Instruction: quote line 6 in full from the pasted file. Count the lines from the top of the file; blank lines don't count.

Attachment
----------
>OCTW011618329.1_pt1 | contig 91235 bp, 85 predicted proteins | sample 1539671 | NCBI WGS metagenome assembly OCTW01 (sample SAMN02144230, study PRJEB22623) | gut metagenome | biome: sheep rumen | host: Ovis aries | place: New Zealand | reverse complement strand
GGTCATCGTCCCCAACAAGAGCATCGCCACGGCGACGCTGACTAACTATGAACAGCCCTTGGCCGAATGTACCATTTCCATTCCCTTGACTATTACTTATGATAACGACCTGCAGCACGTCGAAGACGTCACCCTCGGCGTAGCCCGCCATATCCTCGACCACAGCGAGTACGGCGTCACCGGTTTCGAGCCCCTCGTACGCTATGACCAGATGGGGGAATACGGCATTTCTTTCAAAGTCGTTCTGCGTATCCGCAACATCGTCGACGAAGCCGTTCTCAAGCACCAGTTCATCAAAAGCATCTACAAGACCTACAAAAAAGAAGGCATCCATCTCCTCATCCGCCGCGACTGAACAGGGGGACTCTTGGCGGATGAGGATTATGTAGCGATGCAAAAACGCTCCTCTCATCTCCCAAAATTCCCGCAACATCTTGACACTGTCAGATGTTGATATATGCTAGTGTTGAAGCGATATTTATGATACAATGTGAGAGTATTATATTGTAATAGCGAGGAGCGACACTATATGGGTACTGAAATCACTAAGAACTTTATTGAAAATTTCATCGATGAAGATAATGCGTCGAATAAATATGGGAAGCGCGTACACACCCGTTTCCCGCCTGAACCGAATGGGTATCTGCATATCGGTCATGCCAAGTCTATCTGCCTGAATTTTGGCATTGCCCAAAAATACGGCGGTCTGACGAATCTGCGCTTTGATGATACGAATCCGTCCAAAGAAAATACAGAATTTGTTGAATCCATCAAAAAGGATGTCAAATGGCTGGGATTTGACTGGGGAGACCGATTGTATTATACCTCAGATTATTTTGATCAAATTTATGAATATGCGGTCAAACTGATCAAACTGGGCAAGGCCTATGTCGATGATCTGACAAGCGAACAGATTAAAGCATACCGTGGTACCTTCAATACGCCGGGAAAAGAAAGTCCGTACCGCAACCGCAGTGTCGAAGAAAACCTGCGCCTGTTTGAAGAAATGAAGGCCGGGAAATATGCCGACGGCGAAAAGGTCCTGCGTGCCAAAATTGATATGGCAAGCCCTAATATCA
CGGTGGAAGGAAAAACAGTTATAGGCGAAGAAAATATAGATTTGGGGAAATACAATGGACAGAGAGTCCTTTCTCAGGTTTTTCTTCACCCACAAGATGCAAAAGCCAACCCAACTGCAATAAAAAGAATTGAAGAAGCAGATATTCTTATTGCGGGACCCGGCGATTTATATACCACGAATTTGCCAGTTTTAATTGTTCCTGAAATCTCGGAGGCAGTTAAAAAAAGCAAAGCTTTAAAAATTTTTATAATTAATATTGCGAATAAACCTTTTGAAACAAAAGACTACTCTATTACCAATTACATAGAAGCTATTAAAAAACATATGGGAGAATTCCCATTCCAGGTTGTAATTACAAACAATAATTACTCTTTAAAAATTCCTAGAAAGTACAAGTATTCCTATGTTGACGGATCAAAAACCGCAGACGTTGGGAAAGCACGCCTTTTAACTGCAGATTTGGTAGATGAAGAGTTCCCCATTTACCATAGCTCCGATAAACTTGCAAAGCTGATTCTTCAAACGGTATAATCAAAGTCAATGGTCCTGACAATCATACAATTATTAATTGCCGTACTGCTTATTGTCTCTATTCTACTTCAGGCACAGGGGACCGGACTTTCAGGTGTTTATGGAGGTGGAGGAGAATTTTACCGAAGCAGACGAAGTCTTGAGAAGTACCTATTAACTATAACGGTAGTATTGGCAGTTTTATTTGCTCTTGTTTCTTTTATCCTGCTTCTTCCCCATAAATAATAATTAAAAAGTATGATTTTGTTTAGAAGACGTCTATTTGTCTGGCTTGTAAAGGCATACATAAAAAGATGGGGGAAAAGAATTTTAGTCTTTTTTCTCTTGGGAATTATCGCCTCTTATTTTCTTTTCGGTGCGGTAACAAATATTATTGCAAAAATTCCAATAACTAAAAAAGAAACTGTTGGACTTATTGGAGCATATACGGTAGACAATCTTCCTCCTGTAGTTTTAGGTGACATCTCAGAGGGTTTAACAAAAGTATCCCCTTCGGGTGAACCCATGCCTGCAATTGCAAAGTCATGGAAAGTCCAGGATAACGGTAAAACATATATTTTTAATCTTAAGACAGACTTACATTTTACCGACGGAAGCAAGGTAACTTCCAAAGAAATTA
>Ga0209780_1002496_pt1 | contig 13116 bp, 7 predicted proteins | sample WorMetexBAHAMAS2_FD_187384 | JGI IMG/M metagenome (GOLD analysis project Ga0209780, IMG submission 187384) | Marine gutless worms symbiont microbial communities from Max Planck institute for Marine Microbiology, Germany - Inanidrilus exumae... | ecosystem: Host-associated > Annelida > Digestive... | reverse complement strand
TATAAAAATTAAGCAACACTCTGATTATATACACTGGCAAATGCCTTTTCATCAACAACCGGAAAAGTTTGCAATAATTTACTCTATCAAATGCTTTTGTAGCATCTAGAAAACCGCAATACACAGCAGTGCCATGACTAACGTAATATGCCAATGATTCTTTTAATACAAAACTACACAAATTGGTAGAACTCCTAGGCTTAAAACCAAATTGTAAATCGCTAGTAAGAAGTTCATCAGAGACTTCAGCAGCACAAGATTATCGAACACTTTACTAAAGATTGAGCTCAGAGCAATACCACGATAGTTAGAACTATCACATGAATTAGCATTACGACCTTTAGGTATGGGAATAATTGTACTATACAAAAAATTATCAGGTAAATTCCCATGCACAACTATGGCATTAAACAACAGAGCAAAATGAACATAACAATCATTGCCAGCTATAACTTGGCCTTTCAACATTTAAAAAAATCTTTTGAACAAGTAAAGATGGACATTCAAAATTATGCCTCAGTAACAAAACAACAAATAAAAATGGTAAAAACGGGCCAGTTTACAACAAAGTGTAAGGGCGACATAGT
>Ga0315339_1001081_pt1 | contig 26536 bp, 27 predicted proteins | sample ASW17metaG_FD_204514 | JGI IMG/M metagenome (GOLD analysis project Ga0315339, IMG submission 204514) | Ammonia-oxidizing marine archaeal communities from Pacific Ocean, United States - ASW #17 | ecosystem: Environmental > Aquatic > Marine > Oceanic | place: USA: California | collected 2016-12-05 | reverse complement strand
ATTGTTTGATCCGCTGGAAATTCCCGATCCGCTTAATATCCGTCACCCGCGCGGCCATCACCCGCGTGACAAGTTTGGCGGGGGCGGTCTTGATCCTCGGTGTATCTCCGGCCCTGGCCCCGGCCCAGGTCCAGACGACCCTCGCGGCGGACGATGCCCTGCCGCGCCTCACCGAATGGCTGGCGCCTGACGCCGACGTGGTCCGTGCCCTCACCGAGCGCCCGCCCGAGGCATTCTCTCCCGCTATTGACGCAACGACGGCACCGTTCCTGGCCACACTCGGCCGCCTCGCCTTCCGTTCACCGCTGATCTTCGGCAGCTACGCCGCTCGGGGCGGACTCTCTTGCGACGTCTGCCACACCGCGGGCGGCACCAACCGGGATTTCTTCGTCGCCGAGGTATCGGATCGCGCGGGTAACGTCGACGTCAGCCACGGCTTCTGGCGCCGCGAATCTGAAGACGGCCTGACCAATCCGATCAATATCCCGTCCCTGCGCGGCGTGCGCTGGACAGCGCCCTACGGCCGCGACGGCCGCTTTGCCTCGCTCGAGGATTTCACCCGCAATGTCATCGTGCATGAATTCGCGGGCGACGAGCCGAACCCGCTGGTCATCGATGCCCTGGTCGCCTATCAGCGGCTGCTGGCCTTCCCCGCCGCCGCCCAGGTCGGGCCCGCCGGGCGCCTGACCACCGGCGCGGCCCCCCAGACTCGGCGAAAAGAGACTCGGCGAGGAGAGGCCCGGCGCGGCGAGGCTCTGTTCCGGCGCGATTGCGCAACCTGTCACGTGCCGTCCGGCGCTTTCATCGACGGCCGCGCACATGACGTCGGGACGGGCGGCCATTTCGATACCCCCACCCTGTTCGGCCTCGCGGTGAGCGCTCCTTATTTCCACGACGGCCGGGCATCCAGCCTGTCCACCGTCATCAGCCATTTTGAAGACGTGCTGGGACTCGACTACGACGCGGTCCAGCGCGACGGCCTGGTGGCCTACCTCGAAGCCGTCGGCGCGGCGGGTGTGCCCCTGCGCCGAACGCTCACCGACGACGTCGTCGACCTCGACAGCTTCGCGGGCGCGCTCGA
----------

>Ga0315339_1001081_pt1 | contig 26536 bp, 27 predicted proteins | sample ASW17metaG_FD_204514 | JGI IMG/M metagenome (GOLD analysis project Ga0315339, IMG submission 204514) | Ammonia-oxidizing marine archaeal communities from Pacific Ocean, United States - ASW #17 | ecosystem: Environmental > Aquatic > Marine > Oceanic | place: USA: California | collected 2016-12-05 | reverse complement strand